ObjectivesThis module presents learners with opportunities to examine the differing types of messages portrayed by the media concerning mental health issues. It engages learners with a range of influences governing media content and the resultant reception by those accessing it. There are many opportunities within this module to explore negative, stigmatising depictions and their impact upon societal attitudes concerning mental illness. This is countered by a reflection upon health promotion strategies employed by selected individuals and groups and carried by a range of media products.
On completion of this module, students should be able to:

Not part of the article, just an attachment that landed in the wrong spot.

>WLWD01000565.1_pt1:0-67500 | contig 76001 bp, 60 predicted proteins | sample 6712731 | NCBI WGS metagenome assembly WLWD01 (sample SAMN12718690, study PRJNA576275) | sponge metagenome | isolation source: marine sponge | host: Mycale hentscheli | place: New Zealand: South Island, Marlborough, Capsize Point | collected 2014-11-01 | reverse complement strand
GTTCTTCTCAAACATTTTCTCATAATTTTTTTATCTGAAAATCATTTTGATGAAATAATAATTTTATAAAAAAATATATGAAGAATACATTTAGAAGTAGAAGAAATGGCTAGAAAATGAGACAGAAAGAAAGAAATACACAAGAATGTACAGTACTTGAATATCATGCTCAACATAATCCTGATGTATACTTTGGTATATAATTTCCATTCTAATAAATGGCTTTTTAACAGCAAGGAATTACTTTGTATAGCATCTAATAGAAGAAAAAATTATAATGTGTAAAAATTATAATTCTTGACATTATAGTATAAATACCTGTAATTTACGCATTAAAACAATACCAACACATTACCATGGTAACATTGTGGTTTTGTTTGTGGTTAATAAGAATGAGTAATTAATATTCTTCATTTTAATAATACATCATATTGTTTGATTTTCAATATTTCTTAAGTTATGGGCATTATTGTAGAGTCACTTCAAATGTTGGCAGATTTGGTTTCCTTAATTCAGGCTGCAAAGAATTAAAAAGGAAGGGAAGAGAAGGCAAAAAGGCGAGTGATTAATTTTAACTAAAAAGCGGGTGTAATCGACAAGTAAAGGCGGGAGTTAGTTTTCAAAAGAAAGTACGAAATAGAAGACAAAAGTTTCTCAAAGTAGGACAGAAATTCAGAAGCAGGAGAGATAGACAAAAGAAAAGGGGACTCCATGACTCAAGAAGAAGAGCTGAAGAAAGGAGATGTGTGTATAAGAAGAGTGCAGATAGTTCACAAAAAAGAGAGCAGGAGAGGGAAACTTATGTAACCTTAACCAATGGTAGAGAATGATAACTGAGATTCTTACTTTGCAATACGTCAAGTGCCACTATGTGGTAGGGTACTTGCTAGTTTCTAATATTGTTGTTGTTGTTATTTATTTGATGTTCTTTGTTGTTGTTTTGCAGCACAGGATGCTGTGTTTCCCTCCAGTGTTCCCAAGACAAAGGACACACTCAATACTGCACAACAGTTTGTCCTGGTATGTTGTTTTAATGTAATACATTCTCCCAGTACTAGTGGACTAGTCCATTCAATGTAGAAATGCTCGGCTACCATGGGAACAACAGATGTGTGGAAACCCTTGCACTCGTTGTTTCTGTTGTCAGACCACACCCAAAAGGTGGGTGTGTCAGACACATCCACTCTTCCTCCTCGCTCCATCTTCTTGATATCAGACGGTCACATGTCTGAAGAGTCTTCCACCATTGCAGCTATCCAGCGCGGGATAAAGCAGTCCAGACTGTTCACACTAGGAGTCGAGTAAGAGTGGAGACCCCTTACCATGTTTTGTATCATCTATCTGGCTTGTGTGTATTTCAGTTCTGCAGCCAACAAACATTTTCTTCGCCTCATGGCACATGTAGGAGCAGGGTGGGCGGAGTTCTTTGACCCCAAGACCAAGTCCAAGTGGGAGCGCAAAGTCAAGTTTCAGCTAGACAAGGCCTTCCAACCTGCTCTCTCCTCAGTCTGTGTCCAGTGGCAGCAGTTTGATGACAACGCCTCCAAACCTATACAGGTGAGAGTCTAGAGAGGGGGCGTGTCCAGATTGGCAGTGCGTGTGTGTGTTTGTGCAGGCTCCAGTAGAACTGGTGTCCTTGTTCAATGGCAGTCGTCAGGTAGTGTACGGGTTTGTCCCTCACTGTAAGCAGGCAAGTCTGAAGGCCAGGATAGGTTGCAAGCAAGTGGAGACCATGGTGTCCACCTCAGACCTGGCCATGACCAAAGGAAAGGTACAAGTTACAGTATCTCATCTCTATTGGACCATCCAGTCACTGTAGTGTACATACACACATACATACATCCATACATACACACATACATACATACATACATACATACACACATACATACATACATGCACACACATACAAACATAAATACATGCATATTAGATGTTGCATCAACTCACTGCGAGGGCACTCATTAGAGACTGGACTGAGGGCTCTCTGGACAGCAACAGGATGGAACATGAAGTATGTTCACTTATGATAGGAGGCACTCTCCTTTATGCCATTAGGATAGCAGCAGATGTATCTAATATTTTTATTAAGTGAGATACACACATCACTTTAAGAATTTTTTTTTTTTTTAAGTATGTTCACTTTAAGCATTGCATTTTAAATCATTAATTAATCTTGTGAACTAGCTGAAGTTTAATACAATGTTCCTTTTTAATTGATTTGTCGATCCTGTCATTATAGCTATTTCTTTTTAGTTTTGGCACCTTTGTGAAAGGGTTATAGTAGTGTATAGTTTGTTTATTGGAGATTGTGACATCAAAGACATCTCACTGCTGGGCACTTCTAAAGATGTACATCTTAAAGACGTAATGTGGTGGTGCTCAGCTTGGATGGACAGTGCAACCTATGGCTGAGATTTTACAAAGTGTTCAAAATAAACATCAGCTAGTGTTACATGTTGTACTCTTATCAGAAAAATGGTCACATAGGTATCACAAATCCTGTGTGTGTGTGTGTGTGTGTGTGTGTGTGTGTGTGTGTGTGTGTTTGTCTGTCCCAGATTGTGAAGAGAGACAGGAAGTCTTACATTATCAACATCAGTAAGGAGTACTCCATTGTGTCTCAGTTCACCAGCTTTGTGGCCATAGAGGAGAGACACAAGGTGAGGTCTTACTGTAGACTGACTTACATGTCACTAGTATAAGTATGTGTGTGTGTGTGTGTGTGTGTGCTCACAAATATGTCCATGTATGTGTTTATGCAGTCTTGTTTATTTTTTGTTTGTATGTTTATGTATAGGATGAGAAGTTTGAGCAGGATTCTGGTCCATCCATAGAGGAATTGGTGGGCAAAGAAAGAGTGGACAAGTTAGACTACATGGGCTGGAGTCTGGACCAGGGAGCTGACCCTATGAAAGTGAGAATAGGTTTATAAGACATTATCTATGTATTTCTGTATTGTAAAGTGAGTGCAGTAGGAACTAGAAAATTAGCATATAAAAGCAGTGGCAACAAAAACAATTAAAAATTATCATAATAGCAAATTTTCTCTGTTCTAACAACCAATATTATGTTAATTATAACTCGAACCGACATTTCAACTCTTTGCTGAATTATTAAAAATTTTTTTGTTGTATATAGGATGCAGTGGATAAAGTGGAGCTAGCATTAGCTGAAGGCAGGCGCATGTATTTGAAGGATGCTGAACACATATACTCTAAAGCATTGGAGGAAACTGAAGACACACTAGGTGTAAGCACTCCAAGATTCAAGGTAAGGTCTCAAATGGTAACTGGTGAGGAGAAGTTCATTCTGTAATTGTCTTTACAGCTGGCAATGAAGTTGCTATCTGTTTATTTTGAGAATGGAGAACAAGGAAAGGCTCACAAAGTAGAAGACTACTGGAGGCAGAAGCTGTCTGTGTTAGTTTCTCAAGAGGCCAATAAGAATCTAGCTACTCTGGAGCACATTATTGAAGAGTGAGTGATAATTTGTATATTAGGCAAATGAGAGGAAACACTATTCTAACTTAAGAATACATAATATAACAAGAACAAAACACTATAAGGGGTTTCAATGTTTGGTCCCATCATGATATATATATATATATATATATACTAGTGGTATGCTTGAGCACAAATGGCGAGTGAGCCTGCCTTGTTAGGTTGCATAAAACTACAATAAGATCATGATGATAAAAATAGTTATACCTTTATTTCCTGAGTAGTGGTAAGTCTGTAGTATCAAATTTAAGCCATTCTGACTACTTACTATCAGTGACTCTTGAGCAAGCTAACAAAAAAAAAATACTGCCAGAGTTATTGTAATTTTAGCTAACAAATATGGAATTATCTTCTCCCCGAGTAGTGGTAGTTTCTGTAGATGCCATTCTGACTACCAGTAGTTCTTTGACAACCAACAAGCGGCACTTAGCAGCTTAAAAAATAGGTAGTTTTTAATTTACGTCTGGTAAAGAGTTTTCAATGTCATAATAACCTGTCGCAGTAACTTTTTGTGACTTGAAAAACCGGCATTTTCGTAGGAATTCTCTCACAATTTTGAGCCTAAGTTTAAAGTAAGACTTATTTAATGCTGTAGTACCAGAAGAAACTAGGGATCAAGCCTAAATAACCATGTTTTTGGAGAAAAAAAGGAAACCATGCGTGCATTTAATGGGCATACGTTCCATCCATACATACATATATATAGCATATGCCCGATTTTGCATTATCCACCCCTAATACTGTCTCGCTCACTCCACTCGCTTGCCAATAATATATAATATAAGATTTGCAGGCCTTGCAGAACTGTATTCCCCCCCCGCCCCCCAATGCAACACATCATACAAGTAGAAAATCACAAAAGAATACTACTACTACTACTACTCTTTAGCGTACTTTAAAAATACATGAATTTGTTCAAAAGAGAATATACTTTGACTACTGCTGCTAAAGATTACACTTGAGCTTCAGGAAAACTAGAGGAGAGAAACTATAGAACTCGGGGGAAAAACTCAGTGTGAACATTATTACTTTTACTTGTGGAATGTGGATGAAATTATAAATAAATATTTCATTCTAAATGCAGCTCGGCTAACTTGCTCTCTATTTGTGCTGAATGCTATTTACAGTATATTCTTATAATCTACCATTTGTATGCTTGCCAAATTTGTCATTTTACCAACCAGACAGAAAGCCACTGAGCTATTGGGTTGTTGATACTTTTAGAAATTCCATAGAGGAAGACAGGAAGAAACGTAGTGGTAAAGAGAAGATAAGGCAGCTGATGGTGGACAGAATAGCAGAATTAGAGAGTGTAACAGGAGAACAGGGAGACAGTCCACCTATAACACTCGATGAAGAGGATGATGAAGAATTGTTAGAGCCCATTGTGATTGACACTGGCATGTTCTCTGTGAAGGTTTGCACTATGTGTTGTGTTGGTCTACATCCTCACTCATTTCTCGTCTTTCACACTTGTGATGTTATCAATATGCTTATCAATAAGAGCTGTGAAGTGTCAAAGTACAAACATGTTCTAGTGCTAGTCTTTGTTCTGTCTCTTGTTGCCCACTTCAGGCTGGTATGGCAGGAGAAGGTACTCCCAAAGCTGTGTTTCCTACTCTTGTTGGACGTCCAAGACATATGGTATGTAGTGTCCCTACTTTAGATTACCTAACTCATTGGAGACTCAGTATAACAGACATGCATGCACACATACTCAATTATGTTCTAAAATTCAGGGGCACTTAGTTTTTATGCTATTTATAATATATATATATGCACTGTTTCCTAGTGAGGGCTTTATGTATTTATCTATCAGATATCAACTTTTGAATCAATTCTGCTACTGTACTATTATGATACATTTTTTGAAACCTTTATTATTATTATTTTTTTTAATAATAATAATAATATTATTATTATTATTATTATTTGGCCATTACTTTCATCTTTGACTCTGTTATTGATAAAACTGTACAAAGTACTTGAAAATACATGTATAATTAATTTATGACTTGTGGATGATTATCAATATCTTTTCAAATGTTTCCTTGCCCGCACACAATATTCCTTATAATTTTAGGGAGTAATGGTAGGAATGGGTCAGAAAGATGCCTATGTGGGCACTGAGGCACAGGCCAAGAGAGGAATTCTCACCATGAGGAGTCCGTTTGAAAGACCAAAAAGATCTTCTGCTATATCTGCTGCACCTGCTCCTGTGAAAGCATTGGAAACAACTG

(i) Critically analyse and synthesise the portrayal of mental health issues through a selected media source.
(ii) Demonstrate sustained depth of understanding as to the links between societal demand and media portrayals of mental health issues.
(iii) Review and synthesise the link between social exclusion and media representation.
(iv) Critically analyse the extent to which stigma and labelling remain headlined through media images.
(v) Systematically challenge and explore how mental health issues are positively promoted through a range of media sources.
(vi) Critically reflect upon and show insightful understanding as to their attitudes and beliefs may be influenced by media messages that focus upon mental health issues.
Critical analysis, synthesis and evaluation, reflection, depth of understanding of how mental health is represented by the media, Inter-agency working, data collection and data analysis skills and ability to work collaboratively with colleagues.